Facebook Has Tweaked Its Controversial 'Real Name' Policy

Facebook wants to make it harder for trolls to get users accounts suspended, and help flagged users keep their accounts.

Dec 15 2015, 6:00pm

Image: Mike Flippo/Shutterstock

In the last few months, Facebook has been under fire for its policy to not allow nicknames or pseudonyms on the network, and for requiring people to verify their real names if they're reported by another user.

On Tuesday, Facebook announced some changes to how it handles reports of use of fake names on the network, while also reiterating that it's not overhauling the real name policy.

"On Facebook, we require people to use the name their friends and family know them by," Justin Osofsky, the company's vice president of global operations, and product manager Todd Gage wrote in a blog post. "We're firmly committed to this policy, and it is not changing."

But the company is indeed making some changes after making a promise to improve the process in November. The main tweak is the addition of a more complex, and harder to abuse, process to report users. If someone wants to report a person for not using his or her real name, they will have to provide a more detailed explanation of why they're flagging the person, and go through various steps.

This screenshot shows what a user sees when reporting a fake account or a person using a fake name. (Image: Facebook).

Facebook made this change to avoid fake reports. The idea is to reduce the number of people who are forced to verify who they are, and make it harder for trolls to get users suspended. (For example, the British journalists Laurie Penny has had her account suspended for using a pseudonym, and has been a vocal critic of the policy.)

Moreover, people who have been reported will have a chance to tell Facebook that they have a "special circumstance" for using the name they are using, such as being victim of abuse and stalking, or being a sexual or ethnic minority. Flagged users can also keep access to their accounts while the reporting process is under way.

This screenshot shows how a person who's been reported can make a case to keep his or her account. (Image: Facebook)

This change, according to Facebook, was done to make it easier for people who have these "special circumstances" to make a case for using a name that might be different than the one they legally have.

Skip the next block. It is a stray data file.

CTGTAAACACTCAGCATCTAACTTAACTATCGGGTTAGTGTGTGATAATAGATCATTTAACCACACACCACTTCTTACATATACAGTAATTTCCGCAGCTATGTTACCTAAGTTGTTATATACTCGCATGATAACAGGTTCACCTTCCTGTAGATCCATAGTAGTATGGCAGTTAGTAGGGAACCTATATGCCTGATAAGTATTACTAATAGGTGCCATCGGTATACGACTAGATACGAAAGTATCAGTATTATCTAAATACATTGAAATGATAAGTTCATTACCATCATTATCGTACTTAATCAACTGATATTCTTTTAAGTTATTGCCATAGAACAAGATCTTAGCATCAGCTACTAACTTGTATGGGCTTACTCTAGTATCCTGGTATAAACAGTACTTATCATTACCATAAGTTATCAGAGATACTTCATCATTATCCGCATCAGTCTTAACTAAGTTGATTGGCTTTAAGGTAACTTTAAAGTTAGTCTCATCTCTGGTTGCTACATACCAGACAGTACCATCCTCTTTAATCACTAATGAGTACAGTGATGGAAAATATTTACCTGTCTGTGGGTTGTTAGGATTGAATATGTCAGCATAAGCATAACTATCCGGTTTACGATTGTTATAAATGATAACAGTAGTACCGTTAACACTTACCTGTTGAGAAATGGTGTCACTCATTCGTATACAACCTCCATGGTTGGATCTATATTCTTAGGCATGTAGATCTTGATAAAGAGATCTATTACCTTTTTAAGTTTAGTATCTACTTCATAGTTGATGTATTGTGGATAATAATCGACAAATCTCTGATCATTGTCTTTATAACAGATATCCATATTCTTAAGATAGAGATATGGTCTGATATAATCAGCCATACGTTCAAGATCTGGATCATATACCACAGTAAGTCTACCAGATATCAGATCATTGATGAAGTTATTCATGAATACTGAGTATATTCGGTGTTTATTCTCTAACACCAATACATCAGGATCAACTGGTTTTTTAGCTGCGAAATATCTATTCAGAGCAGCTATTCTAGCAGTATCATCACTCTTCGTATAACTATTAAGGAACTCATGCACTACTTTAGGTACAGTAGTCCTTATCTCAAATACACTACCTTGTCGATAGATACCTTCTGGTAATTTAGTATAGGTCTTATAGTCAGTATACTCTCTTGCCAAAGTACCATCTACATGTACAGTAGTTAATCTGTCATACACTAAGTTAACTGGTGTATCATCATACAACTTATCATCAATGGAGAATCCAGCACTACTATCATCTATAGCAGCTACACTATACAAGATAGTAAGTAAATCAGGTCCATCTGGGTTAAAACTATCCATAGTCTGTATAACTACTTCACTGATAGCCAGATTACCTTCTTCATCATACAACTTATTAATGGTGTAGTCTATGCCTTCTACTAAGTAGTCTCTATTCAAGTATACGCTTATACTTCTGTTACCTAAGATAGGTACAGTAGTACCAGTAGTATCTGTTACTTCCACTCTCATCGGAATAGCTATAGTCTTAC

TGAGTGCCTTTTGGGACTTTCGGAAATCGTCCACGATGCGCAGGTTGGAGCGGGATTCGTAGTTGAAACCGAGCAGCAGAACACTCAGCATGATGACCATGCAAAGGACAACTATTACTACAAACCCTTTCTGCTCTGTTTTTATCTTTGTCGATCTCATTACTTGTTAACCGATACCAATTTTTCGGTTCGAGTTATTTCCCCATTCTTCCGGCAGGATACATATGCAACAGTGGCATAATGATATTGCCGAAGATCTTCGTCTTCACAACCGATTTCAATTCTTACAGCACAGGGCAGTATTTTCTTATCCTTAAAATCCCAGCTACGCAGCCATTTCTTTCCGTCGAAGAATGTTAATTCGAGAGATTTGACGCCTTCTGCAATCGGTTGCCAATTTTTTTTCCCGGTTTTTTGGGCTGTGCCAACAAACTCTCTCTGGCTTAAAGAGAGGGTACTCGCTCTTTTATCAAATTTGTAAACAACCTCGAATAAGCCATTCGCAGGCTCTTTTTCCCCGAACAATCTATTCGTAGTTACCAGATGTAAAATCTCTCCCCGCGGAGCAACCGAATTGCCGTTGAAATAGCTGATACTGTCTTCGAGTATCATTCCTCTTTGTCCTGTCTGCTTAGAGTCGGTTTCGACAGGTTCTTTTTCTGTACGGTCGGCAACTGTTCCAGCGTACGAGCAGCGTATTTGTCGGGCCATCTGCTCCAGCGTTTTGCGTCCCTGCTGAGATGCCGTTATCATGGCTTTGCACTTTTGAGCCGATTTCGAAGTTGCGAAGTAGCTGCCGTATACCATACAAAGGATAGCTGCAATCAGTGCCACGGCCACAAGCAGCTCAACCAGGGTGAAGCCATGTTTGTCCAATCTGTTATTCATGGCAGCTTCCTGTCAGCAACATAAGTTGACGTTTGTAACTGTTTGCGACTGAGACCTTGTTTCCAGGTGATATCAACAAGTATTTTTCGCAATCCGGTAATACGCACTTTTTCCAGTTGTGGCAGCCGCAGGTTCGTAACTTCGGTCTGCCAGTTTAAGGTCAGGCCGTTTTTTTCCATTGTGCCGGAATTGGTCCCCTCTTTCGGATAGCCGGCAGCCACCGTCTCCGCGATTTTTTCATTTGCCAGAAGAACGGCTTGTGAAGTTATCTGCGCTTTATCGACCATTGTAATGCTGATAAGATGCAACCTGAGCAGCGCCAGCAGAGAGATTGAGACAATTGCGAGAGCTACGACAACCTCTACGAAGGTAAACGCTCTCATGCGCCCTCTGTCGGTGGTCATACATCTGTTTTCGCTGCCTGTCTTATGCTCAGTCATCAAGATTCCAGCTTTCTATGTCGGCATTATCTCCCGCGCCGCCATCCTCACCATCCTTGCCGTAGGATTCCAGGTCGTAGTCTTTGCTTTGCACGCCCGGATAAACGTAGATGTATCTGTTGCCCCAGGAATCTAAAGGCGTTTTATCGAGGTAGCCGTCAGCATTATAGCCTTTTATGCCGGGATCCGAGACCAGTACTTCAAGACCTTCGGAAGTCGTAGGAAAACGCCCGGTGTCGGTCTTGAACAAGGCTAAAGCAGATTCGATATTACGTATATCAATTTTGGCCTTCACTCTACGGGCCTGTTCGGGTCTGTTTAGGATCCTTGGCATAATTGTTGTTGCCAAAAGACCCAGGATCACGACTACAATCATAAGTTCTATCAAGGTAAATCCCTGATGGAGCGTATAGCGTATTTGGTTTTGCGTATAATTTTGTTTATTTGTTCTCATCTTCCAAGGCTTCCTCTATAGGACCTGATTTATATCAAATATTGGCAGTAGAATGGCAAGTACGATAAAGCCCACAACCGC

"This additional information will help our review teams better understand the situation so they can provide more personalized support. This information will also help inform potential improvements we can make in the future," Osofsky and Gage wrote in the blog post.

These changes "can make a real impact" in the lives of "drag queens, clergy, and human rights defenders" who don't use a name that Facebook considers real, according to Peter Micek, the global policy and legal counsel at the digital rights group Access, part of the Nameless Coalition which asked Facebook to change this policy.

"Facebook's changes are welcome and they will make it harder for people to discriminate against vulnerable users."

"Facebook's changes are welcome and they will make it harder for people to discriminate against vulnerable users," Micek told Motherboard in an email. "Our 24-hour digital security helpline has received cases showing the old policy and its implementation harms human rights defenders, journalists, and others looking for ways to communicate online without fear of retaliation."

These changes, for now, are only available in the US and "on a limited basis," but Facebook promised that based on feedback from activists and users, it will "iterate and roll them out globally."

Also, the company promised that "these improvements are only the beginning."

After Facebook announced the changes, a Motherboard reader shared her experience with the policy.

"I have JUST been going through this nightmare after someone flagged me and I was forced to change my name to what is on my Drivers License. I don't use my real name online for safety reasons (I'm a survivor and a mother) as well as the political nature of my artwork which would jeopardize my employment. After I read the article, I responded to Facebook's support ticket on my name situation that I should be allowed to use my online moniker [redacted at the request of the reader] since it is actually the name that all my friends use with me in real life and for safety reasons. I am hoping they will allow me to change it back. I have so many friends who are trans or gender nonconforming as well as survivors of gender-based violence. Facebook is a community for many of us, and not to be allowed to use the name to which our identities are tied is discriminatory and cruel."

This post has been updated to add the reader's letter.